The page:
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Burrhus Frederic Skinner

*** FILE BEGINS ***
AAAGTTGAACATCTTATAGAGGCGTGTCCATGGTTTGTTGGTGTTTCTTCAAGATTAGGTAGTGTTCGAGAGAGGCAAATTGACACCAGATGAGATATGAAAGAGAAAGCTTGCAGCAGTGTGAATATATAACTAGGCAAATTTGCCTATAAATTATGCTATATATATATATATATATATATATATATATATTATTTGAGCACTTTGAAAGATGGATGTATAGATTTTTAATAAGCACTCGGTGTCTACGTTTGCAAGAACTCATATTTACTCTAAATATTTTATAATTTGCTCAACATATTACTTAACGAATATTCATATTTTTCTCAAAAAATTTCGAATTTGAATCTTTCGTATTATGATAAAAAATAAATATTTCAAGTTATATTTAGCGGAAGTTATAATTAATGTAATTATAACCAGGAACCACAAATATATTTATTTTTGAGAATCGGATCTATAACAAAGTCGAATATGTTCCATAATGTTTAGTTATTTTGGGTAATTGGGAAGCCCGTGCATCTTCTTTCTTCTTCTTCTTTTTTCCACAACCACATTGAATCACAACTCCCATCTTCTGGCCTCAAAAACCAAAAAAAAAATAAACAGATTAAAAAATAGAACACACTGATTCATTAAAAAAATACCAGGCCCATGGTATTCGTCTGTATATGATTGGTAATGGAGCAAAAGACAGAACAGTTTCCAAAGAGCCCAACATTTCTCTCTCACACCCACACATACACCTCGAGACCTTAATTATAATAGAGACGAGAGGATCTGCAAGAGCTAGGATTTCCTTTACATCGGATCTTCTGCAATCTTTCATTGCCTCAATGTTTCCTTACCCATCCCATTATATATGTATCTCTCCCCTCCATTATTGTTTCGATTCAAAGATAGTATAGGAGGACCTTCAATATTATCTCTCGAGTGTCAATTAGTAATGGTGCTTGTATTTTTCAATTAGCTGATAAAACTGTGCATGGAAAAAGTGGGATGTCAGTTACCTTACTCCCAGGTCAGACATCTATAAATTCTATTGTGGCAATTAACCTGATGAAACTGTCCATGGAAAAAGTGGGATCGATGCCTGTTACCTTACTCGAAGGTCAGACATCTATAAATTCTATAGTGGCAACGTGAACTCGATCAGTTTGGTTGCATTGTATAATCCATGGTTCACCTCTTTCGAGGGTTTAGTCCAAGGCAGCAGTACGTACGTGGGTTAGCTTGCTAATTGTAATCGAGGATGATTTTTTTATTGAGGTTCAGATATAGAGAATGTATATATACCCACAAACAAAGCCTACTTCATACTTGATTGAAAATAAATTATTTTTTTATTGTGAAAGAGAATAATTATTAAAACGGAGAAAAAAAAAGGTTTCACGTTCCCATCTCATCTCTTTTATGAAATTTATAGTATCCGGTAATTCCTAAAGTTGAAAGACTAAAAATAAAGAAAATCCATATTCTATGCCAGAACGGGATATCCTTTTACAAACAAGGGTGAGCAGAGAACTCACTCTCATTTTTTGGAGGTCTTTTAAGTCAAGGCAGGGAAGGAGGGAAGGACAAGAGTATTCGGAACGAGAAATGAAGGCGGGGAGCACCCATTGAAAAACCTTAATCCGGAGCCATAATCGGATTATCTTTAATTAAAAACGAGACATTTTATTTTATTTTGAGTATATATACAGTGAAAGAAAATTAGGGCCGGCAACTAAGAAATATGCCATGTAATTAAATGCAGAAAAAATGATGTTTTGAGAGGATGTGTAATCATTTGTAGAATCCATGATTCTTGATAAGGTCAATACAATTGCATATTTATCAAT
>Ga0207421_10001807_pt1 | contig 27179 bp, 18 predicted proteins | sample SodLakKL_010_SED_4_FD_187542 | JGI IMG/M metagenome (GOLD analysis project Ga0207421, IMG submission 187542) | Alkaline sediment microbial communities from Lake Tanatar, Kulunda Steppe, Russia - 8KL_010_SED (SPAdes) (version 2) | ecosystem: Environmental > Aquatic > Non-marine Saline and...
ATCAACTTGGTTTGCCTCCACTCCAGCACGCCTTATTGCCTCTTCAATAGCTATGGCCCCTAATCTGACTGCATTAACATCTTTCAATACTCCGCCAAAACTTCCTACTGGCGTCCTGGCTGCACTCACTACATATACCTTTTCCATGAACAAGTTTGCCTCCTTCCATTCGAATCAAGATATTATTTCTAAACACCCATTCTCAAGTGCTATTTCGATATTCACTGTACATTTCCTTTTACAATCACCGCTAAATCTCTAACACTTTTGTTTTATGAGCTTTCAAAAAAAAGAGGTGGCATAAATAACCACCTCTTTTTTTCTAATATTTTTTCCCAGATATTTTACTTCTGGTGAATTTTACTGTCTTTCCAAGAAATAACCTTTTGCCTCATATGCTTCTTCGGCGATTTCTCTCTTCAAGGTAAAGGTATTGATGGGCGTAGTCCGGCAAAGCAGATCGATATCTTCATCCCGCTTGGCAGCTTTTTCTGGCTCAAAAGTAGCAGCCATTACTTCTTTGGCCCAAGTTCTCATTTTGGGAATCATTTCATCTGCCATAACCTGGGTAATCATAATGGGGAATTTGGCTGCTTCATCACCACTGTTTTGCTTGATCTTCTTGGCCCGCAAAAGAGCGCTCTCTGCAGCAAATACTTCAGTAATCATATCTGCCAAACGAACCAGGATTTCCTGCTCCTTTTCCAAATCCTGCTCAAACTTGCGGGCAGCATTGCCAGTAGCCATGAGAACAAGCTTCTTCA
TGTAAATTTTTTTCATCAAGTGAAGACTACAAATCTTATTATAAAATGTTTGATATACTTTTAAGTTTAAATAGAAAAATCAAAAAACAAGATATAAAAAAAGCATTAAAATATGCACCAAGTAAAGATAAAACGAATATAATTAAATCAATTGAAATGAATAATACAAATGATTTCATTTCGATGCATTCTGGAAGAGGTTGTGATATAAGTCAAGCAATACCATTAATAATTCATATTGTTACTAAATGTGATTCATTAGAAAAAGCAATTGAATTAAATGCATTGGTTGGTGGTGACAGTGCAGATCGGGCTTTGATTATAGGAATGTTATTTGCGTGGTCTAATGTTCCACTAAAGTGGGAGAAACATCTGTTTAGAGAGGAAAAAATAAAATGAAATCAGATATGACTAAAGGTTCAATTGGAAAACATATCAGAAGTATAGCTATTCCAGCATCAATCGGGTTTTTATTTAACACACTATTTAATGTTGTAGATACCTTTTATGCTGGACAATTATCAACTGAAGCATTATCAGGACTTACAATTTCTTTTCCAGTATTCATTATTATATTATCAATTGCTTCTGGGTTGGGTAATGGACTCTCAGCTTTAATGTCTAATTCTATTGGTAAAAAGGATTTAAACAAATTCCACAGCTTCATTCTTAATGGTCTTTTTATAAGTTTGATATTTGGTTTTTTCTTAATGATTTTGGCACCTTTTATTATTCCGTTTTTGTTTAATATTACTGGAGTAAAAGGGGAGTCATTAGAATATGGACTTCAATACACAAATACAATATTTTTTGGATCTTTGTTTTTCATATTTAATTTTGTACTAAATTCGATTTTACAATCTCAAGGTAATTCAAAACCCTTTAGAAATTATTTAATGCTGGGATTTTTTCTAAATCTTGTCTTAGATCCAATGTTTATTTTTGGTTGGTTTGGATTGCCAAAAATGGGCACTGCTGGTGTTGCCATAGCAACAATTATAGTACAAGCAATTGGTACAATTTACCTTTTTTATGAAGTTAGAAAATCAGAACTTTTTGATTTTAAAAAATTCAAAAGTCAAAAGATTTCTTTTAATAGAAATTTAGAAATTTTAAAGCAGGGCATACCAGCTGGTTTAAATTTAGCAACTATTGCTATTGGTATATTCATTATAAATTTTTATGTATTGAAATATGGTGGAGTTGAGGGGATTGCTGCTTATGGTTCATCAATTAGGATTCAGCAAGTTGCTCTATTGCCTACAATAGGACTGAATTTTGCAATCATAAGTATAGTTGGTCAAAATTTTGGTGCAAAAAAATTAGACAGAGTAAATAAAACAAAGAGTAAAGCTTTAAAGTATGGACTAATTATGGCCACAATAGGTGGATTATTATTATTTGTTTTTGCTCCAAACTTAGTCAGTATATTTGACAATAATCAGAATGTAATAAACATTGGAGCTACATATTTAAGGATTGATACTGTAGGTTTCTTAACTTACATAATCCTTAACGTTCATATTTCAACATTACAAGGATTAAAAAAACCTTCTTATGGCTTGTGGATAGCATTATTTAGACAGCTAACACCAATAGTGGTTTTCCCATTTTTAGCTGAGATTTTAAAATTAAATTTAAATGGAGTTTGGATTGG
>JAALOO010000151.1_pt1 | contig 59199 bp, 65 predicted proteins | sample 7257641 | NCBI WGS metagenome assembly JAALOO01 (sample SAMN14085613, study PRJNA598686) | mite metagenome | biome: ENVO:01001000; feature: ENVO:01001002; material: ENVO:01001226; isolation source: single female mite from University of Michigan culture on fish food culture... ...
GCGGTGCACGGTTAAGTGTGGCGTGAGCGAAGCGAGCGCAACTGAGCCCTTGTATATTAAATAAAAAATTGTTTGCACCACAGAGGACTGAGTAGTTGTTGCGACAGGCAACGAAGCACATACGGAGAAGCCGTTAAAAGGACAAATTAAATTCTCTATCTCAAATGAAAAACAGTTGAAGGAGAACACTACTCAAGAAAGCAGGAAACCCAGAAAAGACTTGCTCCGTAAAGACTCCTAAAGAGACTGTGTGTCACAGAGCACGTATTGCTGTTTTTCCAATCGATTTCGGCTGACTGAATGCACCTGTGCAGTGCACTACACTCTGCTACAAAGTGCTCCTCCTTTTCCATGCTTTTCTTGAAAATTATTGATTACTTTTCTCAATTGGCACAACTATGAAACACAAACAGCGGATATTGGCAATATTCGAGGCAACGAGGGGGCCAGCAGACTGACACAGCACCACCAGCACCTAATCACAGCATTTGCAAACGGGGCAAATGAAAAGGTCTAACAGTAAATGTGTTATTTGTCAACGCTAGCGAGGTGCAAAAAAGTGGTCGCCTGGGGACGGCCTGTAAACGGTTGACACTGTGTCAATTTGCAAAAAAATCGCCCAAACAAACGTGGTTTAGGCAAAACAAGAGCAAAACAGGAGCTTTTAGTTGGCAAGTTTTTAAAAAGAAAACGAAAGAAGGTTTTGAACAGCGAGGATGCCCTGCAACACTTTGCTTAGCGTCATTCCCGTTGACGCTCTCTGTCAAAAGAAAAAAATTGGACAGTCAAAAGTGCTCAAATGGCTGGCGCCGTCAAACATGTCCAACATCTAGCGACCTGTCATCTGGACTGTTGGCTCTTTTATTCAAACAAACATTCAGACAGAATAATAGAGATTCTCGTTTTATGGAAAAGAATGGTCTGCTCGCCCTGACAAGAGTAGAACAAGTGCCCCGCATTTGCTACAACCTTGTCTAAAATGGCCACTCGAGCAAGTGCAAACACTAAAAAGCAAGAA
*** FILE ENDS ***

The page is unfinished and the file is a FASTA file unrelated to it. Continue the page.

When Burrhus Frederic (B. F.) Skinner passed away on August 18, 1990, of leukemia at the age of 86, he left behind a 60-year legacy of research and writing that fundamentally reshaped psychology. Combining the inductive positivism of the 17th-century philosopher Francis Bacon, the pragmatic progressivism of John Dewey and Charles Pierce, the experimental biology of Jacques Loeb, the precision of Ivan Pavlov, and the behaviorism of John B. Watson, Skinner's version of behaviorism remains one of the most conceptually complete and powerful systems in 20th-century psychology. For Skinner, behavior is a lawful and orderly phenomenon that should be studied using the same techniques and measurement systems employed by the other sciences. He insisted that psychological explanations should describe relationships between physical events rather ...

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